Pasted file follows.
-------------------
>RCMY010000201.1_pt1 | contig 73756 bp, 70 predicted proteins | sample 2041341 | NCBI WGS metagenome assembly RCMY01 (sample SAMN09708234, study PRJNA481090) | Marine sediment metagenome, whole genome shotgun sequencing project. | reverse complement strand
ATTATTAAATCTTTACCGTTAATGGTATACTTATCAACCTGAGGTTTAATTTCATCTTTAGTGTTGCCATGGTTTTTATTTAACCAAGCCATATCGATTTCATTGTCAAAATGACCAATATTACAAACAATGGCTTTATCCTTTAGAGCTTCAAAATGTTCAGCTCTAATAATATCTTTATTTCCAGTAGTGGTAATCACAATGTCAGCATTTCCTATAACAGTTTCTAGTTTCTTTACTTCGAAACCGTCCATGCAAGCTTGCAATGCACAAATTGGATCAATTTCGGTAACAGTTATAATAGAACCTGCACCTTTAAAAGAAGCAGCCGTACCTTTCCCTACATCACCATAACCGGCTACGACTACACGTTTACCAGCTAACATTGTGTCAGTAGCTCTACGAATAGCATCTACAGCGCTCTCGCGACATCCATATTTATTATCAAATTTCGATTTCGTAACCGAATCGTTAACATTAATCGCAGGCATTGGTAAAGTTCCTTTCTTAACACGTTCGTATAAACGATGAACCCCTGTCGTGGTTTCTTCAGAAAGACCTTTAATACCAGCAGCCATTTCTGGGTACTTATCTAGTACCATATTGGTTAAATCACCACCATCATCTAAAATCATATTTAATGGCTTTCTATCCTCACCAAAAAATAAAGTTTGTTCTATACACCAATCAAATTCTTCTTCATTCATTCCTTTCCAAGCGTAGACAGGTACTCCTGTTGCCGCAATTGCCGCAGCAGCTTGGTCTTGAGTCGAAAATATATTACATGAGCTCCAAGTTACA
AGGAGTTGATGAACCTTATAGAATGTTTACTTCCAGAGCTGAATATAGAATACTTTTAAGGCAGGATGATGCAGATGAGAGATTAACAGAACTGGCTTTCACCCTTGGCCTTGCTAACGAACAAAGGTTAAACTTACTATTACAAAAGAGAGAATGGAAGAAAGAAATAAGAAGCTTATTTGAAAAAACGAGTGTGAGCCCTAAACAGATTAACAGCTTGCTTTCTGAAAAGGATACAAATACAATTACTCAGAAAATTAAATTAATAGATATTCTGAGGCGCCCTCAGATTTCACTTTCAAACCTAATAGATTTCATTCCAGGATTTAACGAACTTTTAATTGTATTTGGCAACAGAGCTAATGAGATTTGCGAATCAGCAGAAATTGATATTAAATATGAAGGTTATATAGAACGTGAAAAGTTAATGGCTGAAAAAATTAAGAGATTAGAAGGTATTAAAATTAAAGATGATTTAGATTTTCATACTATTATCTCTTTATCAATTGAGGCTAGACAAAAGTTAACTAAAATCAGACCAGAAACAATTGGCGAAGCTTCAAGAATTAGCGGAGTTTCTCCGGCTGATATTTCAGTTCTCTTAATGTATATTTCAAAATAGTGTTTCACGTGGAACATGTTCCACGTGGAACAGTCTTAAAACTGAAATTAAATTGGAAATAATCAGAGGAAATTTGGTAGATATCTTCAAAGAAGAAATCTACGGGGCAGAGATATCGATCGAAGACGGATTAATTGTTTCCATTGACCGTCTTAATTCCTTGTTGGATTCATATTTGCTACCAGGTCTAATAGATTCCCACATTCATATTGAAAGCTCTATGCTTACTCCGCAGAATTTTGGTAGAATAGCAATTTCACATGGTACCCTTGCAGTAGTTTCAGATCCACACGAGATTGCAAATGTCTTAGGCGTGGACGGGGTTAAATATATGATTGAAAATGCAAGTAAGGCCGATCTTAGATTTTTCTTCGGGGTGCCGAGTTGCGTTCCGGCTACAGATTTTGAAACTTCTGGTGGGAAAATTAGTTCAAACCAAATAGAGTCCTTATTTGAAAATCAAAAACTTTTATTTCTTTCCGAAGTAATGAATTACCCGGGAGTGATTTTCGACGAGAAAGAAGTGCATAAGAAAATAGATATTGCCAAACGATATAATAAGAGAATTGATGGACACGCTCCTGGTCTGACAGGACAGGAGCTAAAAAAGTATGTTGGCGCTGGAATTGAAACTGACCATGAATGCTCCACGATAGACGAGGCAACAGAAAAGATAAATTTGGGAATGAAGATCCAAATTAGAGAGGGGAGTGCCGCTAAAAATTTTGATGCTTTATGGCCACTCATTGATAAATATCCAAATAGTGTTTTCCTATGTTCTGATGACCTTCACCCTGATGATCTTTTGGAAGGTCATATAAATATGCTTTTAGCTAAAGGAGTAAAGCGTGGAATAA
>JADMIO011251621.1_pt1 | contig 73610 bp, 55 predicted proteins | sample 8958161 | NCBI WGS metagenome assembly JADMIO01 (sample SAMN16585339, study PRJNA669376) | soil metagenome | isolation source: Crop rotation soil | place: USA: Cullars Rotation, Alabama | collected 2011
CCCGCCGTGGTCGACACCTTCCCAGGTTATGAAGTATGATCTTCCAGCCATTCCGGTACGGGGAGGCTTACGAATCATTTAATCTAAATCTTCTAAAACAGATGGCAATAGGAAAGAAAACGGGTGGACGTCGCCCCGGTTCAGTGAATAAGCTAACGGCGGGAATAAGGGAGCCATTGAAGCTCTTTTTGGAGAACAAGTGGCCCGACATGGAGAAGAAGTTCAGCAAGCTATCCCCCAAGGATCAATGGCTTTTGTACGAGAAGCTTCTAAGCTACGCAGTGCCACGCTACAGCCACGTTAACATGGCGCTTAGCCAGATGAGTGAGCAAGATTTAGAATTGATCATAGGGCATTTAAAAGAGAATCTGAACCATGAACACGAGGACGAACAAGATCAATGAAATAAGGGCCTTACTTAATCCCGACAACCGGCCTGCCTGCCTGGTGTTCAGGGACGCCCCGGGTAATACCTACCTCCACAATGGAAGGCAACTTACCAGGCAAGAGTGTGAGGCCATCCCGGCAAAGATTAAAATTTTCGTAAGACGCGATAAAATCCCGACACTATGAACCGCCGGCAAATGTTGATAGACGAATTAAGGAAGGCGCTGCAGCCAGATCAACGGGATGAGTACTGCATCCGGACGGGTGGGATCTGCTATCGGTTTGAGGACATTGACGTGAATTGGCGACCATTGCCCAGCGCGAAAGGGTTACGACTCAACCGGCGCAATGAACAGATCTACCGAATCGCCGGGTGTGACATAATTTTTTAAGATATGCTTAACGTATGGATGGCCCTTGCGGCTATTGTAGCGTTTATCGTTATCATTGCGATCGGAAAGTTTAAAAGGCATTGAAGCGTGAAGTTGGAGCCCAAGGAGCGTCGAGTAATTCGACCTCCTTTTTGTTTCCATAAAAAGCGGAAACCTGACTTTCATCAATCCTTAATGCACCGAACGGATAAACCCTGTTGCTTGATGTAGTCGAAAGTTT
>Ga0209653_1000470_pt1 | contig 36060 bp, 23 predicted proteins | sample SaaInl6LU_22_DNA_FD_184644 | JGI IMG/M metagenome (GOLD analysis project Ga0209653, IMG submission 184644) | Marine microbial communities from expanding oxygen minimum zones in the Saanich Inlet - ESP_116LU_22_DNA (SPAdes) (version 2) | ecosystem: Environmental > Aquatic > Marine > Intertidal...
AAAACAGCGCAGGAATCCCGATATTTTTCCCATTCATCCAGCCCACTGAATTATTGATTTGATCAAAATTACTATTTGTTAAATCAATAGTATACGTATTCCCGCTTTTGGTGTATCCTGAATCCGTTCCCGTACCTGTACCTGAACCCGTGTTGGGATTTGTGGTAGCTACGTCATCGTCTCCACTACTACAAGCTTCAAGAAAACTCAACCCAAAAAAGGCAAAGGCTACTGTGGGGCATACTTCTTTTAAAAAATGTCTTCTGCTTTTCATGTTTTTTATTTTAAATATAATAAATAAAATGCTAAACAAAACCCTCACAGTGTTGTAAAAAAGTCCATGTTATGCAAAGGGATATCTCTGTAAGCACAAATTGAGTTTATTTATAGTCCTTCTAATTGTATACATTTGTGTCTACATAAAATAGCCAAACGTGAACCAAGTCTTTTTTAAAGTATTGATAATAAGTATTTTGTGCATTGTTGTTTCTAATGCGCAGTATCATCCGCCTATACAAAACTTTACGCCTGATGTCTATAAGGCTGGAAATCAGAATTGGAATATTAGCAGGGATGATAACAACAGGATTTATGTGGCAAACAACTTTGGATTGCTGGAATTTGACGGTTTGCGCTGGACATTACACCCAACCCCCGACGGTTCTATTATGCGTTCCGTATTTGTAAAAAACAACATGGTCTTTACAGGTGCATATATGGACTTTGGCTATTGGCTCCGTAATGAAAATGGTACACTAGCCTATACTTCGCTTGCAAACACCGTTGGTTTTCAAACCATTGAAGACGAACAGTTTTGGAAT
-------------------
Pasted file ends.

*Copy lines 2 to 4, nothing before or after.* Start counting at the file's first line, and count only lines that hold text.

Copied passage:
ATTATTAAATCTTTACCGTTAATGGTATACTTATCAACCTGAGGTTTAATTTCATCTTTAGTGTTGCCATGGTTTTTATTTAACCAAGCCATATCGATTTCATTGTCAAAATGACCAATATTACAAACAATGGCTTTATCCTTTAGAGCTTCAAAATGTTCAGCTCTAATAATATCTTTATTTCCAGTAGTGGTAATCACAATGTCAGCATTTCCTATAACAGTTTCTAGTTTCTTTACTTCGAAACCGTCCATGCAAGCTTGCAATGCACAAATTGGATCAATTTCGGTAACAGTTATAATAGAACCTGCACCTTTAAAAGAAGCAGCCGTACCTTTCCCTACATCACCATAACCGGCTACGACTACACGTTTACCAGCTAACATTGTGTCAGTAGCTCTACGAATAGCATCTACAGCGCTCTCGCGACATCCATATTTATTATCAAATTTCGATTTCGTAACCGAATCGTTAACATTAATCGCAGGCATTGGTAAAGTTCCTTTCTTAACACGTTCGTATAAACGATGAACCCCTGTCGTGGTTTCTTCAGAAAGACCTTTAATACCAGCAGCCATTTCTGGGTACTTATCTAGTACCATATTGGTTAAATCACCACCATCATCTAAAATCATATTTAATGGCTTTCTATCCTCACCAAAAAATAAAGTTTGTTCTATACACCAATCAAATTCTTCTTCATTCATTCCTTTCCAAGCGTAGACAGGTACTCCTGTTGCCGCAATTGCCGCAGCAGCTTGGTCTTGAGTCGAAAATATATTACATGAGCTCCAAGTTACA
AGGAGTTGATGAACCTTATAGAATGTTTACTTCCAGAGCTGAATATAGAATACTTTTAAGGCAGGATGATGCAGATGAGAGATTAACAGAACTGGCTTTCACCCTTGGCCTTGCTAACGAACAAAGGTTAAACTTACTATTACAAAAGAGAGAATGGAAGAAAGAAATAAGAAGCTTATTTGAAAAAACGAGTGTGAGCCCTAAACAGATTAACAGCTTGCTTTCTGAAAAGGATACAAATACAATTACTCAGAAAATTAAATTAATAGATATTCTGAGGCGCCCTCAGATTTCACTTTCAAACCTAATAGATTTCATTCCAGGATTTAACGAACTTTTAATTGTATTTGGCAACAGAGCTAATGAGATTTGCGAATCAGCAGAAATTGATATTAAATATGAAGGTTATATAGAACGTGAAAAGTTAATGGCTGAAAAAATTAAGAGATTAGAAGGTATTAAAATTAAAGATGATTTAGATTTTCATACTATTATCTCTTTATCAATTGAGGCTAGACAAAAGTTAACTAAAATCAGACCAGAAACAATTGGCGAAGCTTCAAGAATTAGCGGAGTTTCTCCGGCTGATATTTCAGTTCTCTTAATGTATATTTCAAAATAGTGTTTCACGTGGAACATGTTCCACGTGGAACAGTCTTAAAACTGAAATTAAATTGGAAATAATCAGAGGAAATTTGGTAGATATCTTCAAAGAAGAAATCTACGGGGCAGAGATATCGATCGAAGACGGATTAATTGTTTCCATTGACCGTCTTAATTCCTTGTTGGATTCATATTTGCTACCAGGTCTAATAGATTCCCACATTCATATTGAAAGCTCTATGCTTACTCCGCAGAATTTTGGTAGAATAGCAATTTCACATGGTACCCTTGCAGTAGTTTCAGATCCACACGAGATTGCAAATGTCTTAGGCGTGGACGGGGTTAAATATATGATTGAAAATGCAAGTAAGGCCGATCTTAGATTTTTCTTCGGGGTGCCGAGTTGCGTTCCGGCTACAGATTTTGAAACTTCTGGTGGGAAAATTAGTTCAAACCAAATAGAGTCCTTATTTGAAAATCAAAAACTTTTATTTCTTTCCGAAGTAATGAATTACCCGGGAGTGATTTTCGACGAGAAAGAAGTGCATAAGAAAATAGATATTGCCAAACGATATAATAAGAGAATTGATGGACACGCTCCTGGTCTGACAGGACAGGAGCTAAAAAAGTATGTTGGCGCTGGAATTGAAACTGACCATGAATGCTCCACGATAGACGAGGCAACAGAAAAGATAAATTTGGGAATGAAGATCCAAATTAGAGAGGGGAGTGCCGCTAAAAATTTTGATGCTTTATGGCCACTCATTGATAAATATCCAAATAGTGTTTTCCTATGTTCTGATGACCTTCACCCTGATGATCTTTTGGAAGGTCATATAAATATGCTTTTAGCTAAAGGAGTAAAGCGTGGAATAA
>JADMIO011251621.1_pt1 | contig 73610 bp, 55 predicted proteins | sample 8958161 | NCBI WGS metagenome assembly JADMIO01 (sample SAMN16585339, study PRJNA669376) | soil metagenome | isolation source: Crop rotation soil | place: USA: Cullars Rotation, Alabama | collected 2011